An eligible receiver in football comes up with some of the best plays in the sport of football. Eligibility enables a player to legally catch the football. Football players and coaches must understand what an eligible receiver is. Let’s take a look at what an eligible receiver is and answer some questions that many have.
What is an eligible receiver in football?
The definition of an eligible receiver is an offensive player that can legally catch the ball from a forward pass. Importantly, eligible receivers are the only offensive team players that can receive a forward pass without a penalty. This is a rule across all major football leagues.
- Eligible receivers can include quarterbacks, slot receivers, running backs, full backs, tight ends, and offensive linemen that declare eligibility before the play.
- Ineligible man downfield and illegal touching are the two penalties against ineligible receivers.
- Any member of the offense may catch the ball with no penalty once a ball is deflected.
- Once eligible receivers voluntarily step out of bounds, they forfeit their eligibility and can no longer receive a pass.
- If players change positions, they must also change jersey numbers that correspond to their position change to make it easier for the officials.
What makes you an eligible receiver?
Offensive teams must have a minimum of seven players lined up on the line of scrimmage. Of those lined up on the line of scrimmage, the two ends are the only players eligible to receive a pass. Players lined up as wide receivers and running backs are eligible to receive a pass. Covered-up receivers are ineligible to receive a pass.
Eligible Receivers Explained Video
What positions are eligible receivers?
Two players on each end of the line of scrimmage are ruled as eligible receivers. This could be one lined up as a wide receiver, a tight end, or two wide receivers. In addition, quarterbacks, running backs, and wide receivers are the most common eligible receivers.
What numbers do they wear?
Eligible receivers wear eligible numbers for their position. Running backs wear numbers 20-49, tight ends wear numbers 40-49 and 80-89, and wide receivers wear numbers 10-19 and 80-89. Players without eligible numbers must declare their eligibility to a referee before the play to be considered eligible.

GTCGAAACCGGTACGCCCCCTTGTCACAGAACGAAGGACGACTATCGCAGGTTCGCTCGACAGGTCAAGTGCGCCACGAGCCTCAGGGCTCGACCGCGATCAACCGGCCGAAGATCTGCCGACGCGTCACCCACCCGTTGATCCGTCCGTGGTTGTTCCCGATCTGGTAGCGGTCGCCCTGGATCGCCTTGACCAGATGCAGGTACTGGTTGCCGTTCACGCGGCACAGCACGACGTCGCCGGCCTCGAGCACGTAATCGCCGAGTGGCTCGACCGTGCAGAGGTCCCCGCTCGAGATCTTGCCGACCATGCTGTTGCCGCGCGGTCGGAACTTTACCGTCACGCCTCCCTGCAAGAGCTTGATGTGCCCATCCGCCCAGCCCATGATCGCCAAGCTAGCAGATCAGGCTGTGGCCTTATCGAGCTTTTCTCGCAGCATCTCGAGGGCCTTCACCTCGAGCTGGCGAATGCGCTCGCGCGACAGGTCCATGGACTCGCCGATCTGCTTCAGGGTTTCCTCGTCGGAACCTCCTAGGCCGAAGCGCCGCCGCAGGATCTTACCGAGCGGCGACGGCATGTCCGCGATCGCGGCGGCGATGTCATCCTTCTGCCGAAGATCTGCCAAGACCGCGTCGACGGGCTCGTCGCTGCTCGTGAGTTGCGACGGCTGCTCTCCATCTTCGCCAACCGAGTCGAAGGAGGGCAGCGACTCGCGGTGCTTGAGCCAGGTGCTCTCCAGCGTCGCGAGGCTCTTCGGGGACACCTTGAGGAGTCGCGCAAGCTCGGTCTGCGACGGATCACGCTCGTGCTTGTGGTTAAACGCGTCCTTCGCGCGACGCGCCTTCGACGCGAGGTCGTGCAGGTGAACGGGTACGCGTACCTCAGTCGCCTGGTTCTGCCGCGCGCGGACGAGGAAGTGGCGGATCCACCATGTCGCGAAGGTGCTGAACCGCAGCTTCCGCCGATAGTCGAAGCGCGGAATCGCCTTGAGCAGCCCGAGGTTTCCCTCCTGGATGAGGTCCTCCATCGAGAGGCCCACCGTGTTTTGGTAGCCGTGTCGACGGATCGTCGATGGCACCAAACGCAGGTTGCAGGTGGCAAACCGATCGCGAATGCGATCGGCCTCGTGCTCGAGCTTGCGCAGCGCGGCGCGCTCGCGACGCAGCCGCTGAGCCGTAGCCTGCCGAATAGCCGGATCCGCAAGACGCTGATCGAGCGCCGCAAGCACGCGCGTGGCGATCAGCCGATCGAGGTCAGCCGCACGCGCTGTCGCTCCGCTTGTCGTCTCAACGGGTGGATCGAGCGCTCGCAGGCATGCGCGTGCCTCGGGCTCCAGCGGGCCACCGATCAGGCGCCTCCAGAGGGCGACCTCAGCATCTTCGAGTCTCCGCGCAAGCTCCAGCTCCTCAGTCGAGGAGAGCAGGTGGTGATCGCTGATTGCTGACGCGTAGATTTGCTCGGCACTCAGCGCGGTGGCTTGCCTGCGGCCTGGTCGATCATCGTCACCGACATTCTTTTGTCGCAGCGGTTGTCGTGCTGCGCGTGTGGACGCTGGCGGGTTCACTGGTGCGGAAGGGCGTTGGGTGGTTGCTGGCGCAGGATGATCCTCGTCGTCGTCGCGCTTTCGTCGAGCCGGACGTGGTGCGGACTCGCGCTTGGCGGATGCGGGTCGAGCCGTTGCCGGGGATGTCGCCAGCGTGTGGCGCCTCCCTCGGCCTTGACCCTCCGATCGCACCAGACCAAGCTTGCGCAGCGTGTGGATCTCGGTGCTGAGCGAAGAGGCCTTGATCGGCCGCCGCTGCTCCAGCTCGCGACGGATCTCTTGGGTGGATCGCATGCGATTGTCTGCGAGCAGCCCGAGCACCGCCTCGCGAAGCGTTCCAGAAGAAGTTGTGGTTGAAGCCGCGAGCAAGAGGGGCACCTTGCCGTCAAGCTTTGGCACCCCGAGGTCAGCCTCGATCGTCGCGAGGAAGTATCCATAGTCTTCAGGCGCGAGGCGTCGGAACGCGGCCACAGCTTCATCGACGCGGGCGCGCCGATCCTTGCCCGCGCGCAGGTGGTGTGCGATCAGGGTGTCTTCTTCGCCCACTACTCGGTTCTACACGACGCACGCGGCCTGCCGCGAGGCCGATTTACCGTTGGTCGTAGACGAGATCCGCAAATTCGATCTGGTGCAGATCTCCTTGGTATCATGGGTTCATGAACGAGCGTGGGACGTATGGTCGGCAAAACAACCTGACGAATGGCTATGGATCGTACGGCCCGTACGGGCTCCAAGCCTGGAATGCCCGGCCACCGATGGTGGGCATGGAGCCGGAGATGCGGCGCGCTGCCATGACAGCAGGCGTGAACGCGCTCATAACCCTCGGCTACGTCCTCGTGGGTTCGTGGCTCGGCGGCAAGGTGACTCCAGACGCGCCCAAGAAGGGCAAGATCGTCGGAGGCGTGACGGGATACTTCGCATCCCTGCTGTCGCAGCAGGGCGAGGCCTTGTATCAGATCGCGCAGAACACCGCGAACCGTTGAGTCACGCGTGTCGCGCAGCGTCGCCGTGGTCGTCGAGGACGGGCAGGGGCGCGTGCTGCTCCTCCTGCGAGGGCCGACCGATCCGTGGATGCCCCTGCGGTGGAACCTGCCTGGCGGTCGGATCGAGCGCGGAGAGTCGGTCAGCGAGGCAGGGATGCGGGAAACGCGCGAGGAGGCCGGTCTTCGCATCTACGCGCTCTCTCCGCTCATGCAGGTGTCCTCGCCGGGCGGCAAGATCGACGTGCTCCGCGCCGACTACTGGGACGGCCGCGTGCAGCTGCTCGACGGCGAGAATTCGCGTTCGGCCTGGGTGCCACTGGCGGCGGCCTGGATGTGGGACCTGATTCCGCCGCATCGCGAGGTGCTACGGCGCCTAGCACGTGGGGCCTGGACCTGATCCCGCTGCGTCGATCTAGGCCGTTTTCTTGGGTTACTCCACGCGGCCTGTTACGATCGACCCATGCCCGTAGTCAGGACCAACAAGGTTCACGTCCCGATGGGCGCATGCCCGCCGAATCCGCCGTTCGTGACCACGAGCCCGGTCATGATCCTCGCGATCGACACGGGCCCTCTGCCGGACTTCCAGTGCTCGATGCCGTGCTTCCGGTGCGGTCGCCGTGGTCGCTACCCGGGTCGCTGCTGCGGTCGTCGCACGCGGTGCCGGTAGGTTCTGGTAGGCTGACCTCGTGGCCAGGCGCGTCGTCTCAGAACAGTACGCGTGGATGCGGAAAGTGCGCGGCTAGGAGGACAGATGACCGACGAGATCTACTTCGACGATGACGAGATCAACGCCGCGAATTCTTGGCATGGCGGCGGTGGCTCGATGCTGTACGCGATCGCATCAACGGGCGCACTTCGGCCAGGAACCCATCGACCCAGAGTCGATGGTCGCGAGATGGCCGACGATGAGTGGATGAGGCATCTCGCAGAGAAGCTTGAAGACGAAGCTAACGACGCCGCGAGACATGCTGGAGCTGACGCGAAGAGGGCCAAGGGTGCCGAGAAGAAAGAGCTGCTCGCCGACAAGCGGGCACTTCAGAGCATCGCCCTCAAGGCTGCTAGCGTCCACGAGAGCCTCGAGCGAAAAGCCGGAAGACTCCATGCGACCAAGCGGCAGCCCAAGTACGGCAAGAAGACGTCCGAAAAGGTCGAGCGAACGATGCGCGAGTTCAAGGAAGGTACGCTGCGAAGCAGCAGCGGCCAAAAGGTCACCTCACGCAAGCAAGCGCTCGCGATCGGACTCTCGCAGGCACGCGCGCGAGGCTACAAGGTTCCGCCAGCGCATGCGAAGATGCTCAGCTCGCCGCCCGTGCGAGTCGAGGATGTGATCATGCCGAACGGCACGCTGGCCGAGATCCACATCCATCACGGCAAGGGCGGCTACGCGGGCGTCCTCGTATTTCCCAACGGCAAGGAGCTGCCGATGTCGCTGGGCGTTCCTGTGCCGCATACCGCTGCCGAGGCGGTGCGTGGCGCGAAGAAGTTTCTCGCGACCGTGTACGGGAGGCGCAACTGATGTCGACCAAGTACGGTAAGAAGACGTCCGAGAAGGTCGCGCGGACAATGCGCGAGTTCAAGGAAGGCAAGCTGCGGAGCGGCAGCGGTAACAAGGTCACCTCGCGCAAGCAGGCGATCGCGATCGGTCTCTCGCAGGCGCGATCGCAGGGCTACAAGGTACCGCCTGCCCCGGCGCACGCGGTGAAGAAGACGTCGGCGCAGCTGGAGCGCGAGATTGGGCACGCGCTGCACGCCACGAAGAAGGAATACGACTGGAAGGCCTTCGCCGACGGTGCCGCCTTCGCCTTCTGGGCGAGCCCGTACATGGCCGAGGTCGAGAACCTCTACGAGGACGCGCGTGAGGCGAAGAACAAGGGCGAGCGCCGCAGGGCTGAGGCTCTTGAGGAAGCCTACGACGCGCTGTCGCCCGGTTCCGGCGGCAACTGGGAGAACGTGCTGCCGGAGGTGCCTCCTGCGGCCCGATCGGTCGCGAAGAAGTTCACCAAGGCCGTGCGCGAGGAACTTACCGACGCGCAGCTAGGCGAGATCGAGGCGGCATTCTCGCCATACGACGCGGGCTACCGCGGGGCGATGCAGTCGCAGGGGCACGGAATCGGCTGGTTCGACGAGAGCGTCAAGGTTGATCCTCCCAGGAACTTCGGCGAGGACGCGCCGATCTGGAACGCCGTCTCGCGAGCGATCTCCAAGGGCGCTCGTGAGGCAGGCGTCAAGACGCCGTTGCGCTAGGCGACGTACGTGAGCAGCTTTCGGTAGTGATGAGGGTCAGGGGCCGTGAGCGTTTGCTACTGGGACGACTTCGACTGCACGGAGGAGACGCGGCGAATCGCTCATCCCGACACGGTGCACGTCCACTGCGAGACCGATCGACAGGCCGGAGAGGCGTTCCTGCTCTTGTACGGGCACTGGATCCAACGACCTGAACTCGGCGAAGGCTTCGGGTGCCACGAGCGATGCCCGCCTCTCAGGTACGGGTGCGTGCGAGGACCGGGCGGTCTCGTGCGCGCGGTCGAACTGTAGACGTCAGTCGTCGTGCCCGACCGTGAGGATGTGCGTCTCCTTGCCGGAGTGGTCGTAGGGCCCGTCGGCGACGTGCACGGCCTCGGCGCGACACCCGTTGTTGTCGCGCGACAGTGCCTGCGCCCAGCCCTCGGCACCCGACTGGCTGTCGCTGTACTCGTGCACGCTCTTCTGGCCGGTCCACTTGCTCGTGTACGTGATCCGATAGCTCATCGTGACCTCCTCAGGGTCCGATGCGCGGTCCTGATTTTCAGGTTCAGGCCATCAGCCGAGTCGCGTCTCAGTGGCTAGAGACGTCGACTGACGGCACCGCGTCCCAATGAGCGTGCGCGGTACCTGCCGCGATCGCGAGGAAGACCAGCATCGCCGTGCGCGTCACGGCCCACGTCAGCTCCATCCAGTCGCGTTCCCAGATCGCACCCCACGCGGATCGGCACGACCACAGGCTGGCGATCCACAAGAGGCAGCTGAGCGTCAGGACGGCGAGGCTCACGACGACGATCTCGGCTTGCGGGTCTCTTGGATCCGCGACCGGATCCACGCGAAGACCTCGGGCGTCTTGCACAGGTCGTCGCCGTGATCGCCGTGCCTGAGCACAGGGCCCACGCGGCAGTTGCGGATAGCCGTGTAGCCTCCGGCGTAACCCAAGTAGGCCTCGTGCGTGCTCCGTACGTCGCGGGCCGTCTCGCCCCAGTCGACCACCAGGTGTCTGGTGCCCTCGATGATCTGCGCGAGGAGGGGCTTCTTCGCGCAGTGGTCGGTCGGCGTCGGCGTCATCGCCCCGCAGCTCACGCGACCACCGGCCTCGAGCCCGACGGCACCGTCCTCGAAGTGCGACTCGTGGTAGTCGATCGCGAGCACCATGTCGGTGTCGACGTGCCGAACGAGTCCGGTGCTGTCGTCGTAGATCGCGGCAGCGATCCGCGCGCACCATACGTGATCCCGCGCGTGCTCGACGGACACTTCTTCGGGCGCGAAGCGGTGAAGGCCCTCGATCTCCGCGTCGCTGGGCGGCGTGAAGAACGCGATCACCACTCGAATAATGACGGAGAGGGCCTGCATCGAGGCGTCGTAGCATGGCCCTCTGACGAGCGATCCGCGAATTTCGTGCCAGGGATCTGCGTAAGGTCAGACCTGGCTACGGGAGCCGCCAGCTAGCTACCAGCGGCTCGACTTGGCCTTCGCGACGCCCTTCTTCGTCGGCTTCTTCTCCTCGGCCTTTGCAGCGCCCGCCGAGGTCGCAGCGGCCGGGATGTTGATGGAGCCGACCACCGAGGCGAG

Can a lineman be an eligible receiver?
The only way a lineman can be an eligible receiver is if they are on either end of the line of scrimmage and announce their eligibility to a referee. This also goes for any other team member that doesn’t typically line up as an eligible receiver.
What NFL lineman has scored the most touchdowns?
William “The Refrigerator” Perry. However, he ran for more TDs than he caught passes for touchdowns.
How many eligible receivers are there?
There can be no more than six eligible receivers on each play. These players can include the quarterback, slot receivers, running backs, full backs, and tight ends. The other five players are ineligible receivers. They receive a penalty if they catch the ball.
Exceptions to the eligible receiver rule
Players that wear an eligible jersey number at an ineligible position on special teams plays are exempt from this rule. Next, if players are forced out of bounds, they must re-establish their eligibility by taking three steps in bounds before catching the ball.
Only offensive players with jersey numbers between 50 and 79 are ineligible in the NCAA. Players outside those numbers must be at the end of the line of scrimmage, be behind the line of scrimmage by at least one yard, or receive the snap as the quarterback.
What happens if the receiver isn’t eligible?
If a receiver isn’t eligible and catches a pass, the offensive team will receive an illegal touching penalty, and the team will lose five yards and a loss of a down. If an ineligible receiver isn’t in the neutral zone when a pass is thrown, the offensive team will receive an ineligible man downfield penalty. Five yards is the penalty.
Why is there an eligible receiver rule?
Finally, the eligible receiver rules exist for player safety reasons. Without this rule, you would have many blindsides hits from downfield players, which would endanger the defensive players.
So, there you have it. It’s a fairly straightforward rule, but the penalty can be a game-changer if it comes on a big play.
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